In a debate on the subject of being Black in America, James Baldwin once said, "To be a Negro in this country is really… never to be looked at. What white people see when they look at you is not visible. What they do see when they do look at you is what they have invested you with." There is a choice among some white people, to stand in their apathy and ignorance, clinging on to stereotypes about other groups and races in order to continue to make themselves feel superior. What comes forth in the wake of this, are ideals that are entrenched in both bigotry and white privilege, which are so horrifying that they are often borderline amusing.
First-time director Jordan Peele of "Key & Peele" explores modern-day racism through his hilarious and witty satirical horror film, “Get Out.” Brilliantly written, “Get Out” follows Chris Washington (Daniel Kaluuya in a career-defining role), a 26-year-old Black photographer who goes home with his girlfriend of five months, Rose Armitage (Allison Williams) to meet her family for the first time. Chris' initial apprehension about the trip grows, especially after his homeboy, TSA agent, Rod Williams (Lil Rel Howery) warns him about going home with a white girl. His unease eventually prompts Chris to ask Rose, “Have you told your parents I’m Black?” Though she assures him her parents are not racist, Chris doesn’t seem too convinced. As expected, the duo barely reaches Rose’s parents secluded lake house before the micro-aggressions begin to swallow Chris alive.
Despite the warm welcome from Rose’s parents, Missy and Dean (Bradley Whitford and Catherine Keener respectively), Chris immediately starts to feel uncomfortable and out of place. (Hell, so did I.) The Armitages are almost “too nice” as if they are overcompensating for something. Their Black “hired help” also does little to put Chris at ease. The groundskeeper, Walter (Marcus Henderson), displays a quiet stoicism that appears to barely mask an underlying burning rage. Likewise, Georgina (the sensational Betty Gabriel), the housekeeper, embodies a Stepford wife, who hasn’t quite perfected the correct dosage of her happy pills. Right away, Chris feels that there is something off about the Armitage household. And yet, in the midst of such an awkward social and racial space, he tries to both ignore and justify their odd and often offensive behavior. This is particularly evident when Missy, a psychotherapist, tries to convince him to undergo hypnosis to cure his smoking habit.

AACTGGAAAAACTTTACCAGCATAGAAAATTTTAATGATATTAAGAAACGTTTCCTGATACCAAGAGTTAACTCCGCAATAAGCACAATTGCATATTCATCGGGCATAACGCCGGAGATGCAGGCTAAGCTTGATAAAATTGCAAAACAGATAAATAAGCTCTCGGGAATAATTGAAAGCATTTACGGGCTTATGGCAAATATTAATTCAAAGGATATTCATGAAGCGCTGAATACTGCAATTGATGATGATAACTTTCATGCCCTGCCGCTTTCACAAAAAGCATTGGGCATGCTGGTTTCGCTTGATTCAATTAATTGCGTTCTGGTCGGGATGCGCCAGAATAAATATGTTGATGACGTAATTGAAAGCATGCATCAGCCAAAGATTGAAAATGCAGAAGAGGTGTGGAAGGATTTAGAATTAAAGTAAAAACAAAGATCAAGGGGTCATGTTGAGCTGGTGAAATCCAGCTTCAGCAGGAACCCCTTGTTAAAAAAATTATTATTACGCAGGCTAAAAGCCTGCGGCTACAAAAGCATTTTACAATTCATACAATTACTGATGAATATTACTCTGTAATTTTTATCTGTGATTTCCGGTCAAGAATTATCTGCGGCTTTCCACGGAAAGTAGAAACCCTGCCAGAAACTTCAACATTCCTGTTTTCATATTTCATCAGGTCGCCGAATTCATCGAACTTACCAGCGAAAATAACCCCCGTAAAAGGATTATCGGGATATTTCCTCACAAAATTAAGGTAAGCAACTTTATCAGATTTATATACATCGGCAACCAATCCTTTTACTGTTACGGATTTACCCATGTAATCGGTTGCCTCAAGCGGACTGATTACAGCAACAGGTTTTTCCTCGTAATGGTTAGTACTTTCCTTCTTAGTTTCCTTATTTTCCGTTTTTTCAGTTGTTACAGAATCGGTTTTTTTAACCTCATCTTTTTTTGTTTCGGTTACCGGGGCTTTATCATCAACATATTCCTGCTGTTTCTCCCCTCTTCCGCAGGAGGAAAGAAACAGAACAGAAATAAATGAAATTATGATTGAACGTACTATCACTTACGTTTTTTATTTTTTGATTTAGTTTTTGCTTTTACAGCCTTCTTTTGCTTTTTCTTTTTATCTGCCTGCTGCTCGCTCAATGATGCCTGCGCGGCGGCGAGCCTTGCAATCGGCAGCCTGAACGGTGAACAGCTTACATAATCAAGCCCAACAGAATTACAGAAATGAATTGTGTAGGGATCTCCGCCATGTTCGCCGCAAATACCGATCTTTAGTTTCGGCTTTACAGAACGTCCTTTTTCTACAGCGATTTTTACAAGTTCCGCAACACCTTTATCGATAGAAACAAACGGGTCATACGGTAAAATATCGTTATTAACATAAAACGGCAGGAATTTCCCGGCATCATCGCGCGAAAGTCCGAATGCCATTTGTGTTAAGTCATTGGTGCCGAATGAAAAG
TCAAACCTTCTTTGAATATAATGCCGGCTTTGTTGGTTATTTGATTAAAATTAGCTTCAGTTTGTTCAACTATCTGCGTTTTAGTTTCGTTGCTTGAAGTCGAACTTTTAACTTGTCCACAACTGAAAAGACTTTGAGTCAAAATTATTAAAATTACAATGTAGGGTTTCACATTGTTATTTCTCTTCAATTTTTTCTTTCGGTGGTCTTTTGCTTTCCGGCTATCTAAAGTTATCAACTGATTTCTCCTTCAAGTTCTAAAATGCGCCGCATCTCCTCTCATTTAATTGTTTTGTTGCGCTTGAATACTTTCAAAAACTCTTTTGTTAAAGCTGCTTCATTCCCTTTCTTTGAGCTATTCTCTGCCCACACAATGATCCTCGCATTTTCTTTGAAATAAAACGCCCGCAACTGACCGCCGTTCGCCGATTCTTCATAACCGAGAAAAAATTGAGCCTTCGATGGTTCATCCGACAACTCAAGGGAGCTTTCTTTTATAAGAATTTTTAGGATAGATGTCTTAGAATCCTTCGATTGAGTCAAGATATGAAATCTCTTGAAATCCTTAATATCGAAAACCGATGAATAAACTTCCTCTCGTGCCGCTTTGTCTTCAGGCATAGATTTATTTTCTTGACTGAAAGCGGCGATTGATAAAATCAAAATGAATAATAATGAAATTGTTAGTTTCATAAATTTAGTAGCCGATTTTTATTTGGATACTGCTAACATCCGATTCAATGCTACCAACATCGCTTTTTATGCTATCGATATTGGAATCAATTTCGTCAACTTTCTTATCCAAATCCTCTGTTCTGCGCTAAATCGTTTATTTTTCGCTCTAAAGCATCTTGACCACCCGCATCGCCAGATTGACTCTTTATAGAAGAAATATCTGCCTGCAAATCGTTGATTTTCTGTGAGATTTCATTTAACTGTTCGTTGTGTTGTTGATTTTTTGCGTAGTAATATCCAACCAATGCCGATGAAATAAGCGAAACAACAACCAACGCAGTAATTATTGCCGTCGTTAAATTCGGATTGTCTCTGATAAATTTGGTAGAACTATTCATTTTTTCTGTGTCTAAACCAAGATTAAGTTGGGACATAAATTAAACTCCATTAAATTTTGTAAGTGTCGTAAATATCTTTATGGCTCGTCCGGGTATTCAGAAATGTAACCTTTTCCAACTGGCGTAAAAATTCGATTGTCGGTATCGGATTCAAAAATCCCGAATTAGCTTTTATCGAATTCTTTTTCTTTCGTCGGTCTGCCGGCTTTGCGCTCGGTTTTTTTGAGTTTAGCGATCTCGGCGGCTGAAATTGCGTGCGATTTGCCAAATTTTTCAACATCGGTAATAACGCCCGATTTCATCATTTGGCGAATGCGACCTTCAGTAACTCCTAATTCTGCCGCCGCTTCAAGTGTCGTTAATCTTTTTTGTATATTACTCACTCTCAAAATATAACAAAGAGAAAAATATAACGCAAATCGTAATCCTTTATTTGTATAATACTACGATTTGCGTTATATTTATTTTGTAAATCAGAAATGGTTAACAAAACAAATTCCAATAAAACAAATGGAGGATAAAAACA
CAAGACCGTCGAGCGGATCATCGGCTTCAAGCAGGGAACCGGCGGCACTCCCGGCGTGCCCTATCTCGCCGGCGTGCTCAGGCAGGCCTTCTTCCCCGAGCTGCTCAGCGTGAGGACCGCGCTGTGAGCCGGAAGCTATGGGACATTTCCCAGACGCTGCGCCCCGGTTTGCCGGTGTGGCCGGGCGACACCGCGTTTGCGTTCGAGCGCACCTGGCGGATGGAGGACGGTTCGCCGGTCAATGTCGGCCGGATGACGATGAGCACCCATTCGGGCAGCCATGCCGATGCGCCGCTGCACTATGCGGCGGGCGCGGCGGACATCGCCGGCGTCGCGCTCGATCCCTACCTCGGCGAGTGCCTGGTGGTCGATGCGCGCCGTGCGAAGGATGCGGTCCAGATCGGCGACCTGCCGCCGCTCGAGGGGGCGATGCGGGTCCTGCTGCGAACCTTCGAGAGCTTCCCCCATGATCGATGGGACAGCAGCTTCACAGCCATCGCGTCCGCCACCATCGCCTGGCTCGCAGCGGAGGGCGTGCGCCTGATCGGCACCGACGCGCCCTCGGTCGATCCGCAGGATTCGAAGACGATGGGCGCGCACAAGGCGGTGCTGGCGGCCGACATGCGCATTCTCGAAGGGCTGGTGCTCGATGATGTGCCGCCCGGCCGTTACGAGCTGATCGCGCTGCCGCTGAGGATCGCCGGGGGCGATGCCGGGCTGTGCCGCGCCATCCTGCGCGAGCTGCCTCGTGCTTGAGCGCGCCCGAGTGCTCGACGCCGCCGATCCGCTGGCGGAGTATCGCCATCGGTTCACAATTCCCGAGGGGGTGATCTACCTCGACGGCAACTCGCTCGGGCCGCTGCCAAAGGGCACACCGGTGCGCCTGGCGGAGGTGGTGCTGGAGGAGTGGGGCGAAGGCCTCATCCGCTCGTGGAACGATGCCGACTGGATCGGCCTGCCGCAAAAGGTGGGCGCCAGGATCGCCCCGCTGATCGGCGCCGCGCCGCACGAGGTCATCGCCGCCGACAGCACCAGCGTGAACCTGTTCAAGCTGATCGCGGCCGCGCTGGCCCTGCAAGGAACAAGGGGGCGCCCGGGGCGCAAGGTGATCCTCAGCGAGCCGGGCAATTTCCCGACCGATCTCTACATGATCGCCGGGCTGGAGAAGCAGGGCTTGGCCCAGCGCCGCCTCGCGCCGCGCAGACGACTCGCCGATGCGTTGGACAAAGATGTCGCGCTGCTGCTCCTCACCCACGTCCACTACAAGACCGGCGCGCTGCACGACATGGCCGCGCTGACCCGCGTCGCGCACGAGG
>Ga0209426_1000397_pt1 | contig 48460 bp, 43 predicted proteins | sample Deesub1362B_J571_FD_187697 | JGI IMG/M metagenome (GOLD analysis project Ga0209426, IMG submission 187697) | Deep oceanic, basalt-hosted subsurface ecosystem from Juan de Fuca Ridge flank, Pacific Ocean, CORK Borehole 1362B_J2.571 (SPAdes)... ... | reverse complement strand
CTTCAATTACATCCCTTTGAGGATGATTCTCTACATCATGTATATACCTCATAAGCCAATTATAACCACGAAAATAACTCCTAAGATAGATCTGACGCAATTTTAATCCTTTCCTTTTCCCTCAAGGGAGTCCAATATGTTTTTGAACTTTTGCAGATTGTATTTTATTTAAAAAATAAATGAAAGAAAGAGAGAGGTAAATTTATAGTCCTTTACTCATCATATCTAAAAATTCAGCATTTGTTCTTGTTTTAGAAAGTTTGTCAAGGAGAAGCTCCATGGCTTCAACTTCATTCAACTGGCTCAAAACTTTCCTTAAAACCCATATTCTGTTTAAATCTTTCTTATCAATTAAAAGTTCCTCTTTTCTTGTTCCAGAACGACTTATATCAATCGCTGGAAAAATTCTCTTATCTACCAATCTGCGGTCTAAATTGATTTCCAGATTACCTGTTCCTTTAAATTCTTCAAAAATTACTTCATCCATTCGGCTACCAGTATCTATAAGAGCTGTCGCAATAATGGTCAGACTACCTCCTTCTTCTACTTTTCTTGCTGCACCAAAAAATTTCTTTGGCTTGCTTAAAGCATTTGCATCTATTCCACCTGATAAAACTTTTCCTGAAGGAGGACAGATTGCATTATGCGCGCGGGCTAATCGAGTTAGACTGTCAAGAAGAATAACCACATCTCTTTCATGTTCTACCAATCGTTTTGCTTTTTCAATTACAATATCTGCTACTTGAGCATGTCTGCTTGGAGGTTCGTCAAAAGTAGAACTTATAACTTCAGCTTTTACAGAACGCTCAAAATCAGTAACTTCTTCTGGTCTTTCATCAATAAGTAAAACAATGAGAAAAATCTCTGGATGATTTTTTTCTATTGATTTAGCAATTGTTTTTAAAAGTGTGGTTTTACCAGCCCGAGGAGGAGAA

The number of red flags that Chris chooses to disregard here are alarming, but it’s also something many people of color do on a daily basis. Like many horror films, the charming Norman Rockwell-esque façade shatters quickly. Rose’s creepy younger brother, Jeremy (Caleb Landry Jones), arrives at the family home and begins quizzing Chris on his genetic makeup and knowledge of mixed martial arts. Shit really hits the fan when Chris encounters one of the Armitage's party guests, Logan (“Atlanta’s” Lakeith Stanfield), who doesn’t quite seem to be present in his Black body.
Masterfully acted, “Get Out” forces white viewers (particularly liberals) to confront their own racist views while eviscerating those who continue to proclaim “All Lives Matter” as Black and brown bodies pile up at their feet. Peele showcases himself as a superb filmmaker in this wondrously written portrayal of racial hypocrisy in our society. Additionally, Peele manages to consider the palpable tension in our current political climate. I won’t give anything away, though, in all honesty, I wouldn’t even know where to begin if I wanted to. However, I will say as someone who scares quite easily, I’ll continue to feel unsettled for some time to come.
“Get Out” certainly isn’t “Guess Who's Coming To Dinner?” but then again, the 1967 film exists as a sort of relic of what this country could have been. This film, despite being insanely creepy and perpetually gruesome, walks a thin line between comedy and horror. (Lil Rel Howery is a scene-stealer here, providing much of the comedic relief and best one-liners.) It’s also great to see veteran actress Erika Alexander popping up more and more on the big and small screens. The brilliance of "Get Out" is that you won't even begin to guess where this film is heading. Riveting and groundbreaking, Jordan Peele's horror film is a ferocious analysis on race and racism meant to shock you to your very core.
Jordan Peele’s “Get Out” debuts in theaters Friday, February 24, 2017.
Aramide A Tinubu has her Master’s in Film Studies from Columbia University. She wrote her thesis on Black Girlhood and Parental Loss in Contemporary Black American Cinema. She’s a cinephile, bookworm, blogger, and NYU + Columbia University alum. You can read her blog at: www.chocolategirlinthecity.com or tweet her @midnightrami